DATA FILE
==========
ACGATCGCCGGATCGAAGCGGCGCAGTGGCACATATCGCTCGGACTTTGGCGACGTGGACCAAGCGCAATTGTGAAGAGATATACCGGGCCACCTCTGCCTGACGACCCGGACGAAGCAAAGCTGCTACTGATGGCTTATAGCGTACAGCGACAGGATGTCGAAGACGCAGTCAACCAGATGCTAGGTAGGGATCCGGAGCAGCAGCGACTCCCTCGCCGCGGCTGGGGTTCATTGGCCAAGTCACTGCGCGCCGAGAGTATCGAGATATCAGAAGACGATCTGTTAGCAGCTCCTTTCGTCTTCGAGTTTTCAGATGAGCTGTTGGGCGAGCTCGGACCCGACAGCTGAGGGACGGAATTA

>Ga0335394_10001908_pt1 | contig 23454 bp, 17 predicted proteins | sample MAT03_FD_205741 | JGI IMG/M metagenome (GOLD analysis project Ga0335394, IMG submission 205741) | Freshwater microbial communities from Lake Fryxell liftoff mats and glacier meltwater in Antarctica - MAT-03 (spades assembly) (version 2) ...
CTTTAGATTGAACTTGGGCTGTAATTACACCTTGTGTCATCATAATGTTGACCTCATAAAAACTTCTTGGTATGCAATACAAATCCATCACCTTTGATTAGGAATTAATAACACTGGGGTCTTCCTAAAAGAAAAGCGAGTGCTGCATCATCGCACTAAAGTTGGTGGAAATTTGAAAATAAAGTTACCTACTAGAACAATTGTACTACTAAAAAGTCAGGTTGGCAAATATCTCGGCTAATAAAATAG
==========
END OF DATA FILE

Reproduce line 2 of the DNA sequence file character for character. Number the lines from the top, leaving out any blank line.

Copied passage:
>Ga0335394_10001908_pt1 | contig 23454 bp, 17 predicted proteins | sample MAT03_FD_205741 | JGI IMG/M metagenome (GOLD analysis project Ga0335394, IMG submission 205741) | Freshwater microbial communities from Lake Fryxell liftoff mats and glacier meltwater in Antarctica - MAT-03 (spades assembly) (version 2) ...